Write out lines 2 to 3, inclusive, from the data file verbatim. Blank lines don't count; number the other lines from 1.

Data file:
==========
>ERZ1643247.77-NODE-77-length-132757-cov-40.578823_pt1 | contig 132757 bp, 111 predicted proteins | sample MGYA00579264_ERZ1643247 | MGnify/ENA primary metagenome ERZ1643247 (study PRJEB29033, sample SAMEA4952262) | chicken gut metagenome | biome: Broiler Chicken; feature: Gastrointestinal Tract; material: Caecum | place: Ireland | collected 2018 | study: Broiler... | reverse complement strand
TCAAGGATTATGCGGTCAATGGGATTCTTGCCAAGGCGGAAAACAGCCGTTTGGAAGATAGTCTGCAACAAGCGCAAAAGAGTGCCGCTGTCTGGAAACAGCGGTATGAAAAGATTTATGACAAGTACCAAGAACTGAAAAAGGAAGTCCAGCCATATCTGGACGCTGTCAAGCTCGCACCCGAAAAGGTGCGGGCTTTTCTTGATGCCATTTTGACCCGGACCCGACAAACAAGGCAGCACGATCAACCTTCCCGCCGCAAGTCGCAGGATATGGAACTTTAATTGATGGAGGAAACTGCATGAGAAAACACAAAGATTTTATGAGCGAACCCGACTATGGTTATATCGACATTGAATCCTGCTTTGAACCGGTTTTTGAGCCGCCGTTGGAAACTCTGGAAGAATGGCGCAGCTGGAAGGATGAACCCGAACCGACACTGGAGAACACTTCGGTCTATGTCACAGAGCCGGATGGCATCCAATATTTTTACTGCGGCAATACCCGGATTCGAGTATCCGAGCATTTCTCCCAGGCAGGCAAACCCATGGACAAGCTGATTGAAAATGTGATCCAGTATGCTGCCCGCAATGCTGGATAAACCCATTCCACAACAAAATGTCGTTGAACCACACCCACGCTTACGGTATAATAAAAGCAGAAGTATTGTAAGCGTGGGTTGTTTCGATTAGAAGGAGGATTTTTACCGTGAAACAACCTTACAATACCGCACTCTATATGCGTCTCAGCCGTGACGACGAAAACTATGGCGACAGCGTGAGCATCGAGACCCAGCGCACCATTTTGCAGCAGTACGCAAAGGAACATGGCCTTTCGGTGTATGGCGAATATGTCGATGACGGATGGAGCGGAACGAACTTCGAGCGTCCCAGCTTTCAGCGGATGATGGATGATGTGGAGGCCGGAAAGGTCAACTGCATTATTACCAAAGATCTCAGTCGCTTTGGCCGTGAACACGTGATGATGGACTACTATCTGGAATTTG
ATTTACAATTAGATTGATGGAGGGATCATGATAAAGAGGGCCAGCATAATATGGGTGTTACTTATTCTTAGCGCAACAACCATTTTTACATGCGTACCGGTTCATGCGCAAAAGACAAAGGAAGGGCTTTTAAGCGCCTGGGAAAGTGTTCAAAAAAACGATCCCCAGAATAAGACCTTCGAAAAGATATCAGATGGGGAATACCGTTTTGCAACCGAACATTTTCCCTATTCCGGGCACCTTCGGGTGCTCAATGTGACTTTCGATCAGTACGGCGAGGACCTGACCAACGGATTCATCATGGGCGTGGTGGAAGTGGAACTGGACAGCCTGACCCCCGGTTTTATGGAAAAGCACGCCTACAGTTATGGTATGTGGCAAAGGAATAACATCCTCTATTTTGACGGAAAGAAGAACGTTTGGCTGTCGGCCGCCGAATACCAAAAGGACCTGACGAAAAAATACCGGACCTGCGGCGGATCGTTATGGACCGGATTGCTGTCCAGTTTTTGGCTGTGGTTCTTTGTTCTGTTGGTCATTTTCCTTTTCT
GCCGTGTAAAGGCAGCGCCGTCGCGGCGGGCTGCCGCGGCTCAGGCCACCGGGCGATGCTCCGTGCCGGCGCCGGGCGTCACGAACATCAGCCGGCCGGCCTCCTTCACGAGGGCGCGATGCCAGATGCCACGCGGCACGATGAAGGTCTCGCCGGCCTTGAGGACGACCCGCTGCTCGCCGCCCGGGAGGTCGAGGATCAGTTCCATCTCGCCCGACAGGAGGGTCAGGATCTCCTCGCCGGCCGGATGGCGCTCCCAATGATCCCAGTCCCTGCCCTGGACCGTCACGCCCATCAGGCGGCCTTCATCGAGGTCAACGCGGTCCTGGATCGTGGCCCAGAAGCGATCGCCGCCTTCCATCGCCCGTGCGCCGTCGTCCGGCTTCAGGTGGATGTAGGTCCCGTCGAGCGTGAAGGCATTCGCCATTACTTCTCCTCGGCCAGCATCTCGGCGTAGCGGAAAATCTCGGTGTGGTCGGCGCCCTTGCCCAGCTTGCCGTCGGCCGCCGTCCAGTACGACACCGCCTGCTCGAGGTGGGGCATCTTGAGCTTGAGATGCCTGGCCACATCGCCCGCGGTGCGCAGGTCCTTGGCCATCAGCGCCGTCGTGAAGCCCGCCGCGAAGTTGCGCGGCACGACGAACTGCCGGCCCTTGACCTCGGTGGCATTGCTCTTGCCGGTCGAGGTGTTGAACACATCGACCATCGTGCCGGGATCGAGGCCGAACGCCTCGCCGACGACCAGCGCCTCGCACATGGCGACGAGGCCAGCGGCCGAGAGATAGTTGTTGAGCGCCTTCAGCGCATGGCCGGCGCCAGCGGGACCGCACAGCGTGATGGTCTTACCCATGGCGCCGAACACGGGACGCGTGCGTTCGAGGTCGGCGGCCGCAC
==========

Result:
TCAAGGATTATGCGGTCAATGGGATTCTTGCCAAGGCGGAAAACAGCCGTTTGGAAGATAGTCTGCAACAAGCGCAAAAGAGTGCCGCTGTCTGGAAACAGCGGTATGAAAAGATTTATGACAAGTACCAAGAACTGAAAAAGGAAGTCCAGCCATATCTGGACGCTGTCAAGCTCGCACCCGAAAAGGTGCGGGCTTTTCTTGATGCCATTTTGACCCGGACCCGACAAACAAGGCAGCACGATCAACCTTCCCGCCGCAAGTCGCAGGATATGGAACTTTAATTGATGGAGGAAACTGCATGAGAAAACACAAAGATTTTATGAGCGAACCCGACTATGGTTATATCGACATTGAATCCTGCTTTGAACCGGTTTTTGAGCCGCCGTTGGAAACTCTGGAAGAATGGCGCAGCTGGAAGGATGAACCCGAACCGACACTGGAGAACACTTCGGTCTATGTCACAGAGCCGGATGGCATCCAATATTTTTACTGCGGCAATACCCGGATTCGAGTATCCGAGCATTTCTCCCAGGCAGGCAAACCCATGGACAAGCTGATTGAAAATGTGATCCAGTATGCTGCCCGCAATGCTGGATAAACCCATTCCACAACAAAATGTCGTTGAACCACACCCACGCTTACGGTATAATAAAAGCAGAAGTATTGTAAGCGTGGGTTGTTTCGATTAGAAGGAGGATTTTTACCGTGAAACAACCTTACAATACCGCACTCTATATGCGTCTCAGCCGTGACGACGAAAACTATGGCGACAGCGTGAGCATCGAGACCCAGCGCACCATTTTGCAGCAGTACGCAAAGGAACATGGCCTTTCGGTGTATGGCGAATATGTCGATGACGGATGGAGCGGAACGAACTTCGAGCGTCCCAGCTTTCAGCGGATGATGGATGATGTGGAGGCCGGAAAGGTCAACTGCATTATTACCAAAGATCTCAGTCGCTTTGGCCGTGAACACGTGATGATGGACTACTATCTGGAATTTG
ATTTACAATTAGATTGATGGAGGGATCATGATAAAGAGGGCCAGCATAATATGGGTGTTACTTATTCTTAGCGCAACAACCATTTTTACATGCGTACCGGTTCATGCGCAAAAGACAAAGGAAGGGCTTTTAAGCGCCTGGGAAAGTGTTCAAAAAAACGATCCCCAGAATAAGACCTTCGAAAAGATATCAGATGGGGAATACCGTTTTGCAACCGAACATTTTCCCTATTCCGGGCACCTTCGGGTGCTCAATGTGACTTTCGATCAGTACGGCGAGGACCTGACCAACGGATTCATCATGGGCGTGGTGGAAGTGGAACTGGACAGCCTGACCCCCGGTTTTATGGAAAAGCACGCCTACAGTTATGGTATGTGGCAAAGGAATAACATCCTCTATTTTGACGGAAAGAAGAACGTTTGGCTGTCGGCCGCCGAATACCAAAAGGACCTGACGAAAAAATACCGGACCTGCGGCGGATCGTTATGGACCGGATTGCTGTCCAGTTTTTGGCTGTGGTTCTTTGTTCTGTTGGTCATTTTCCTTTTCT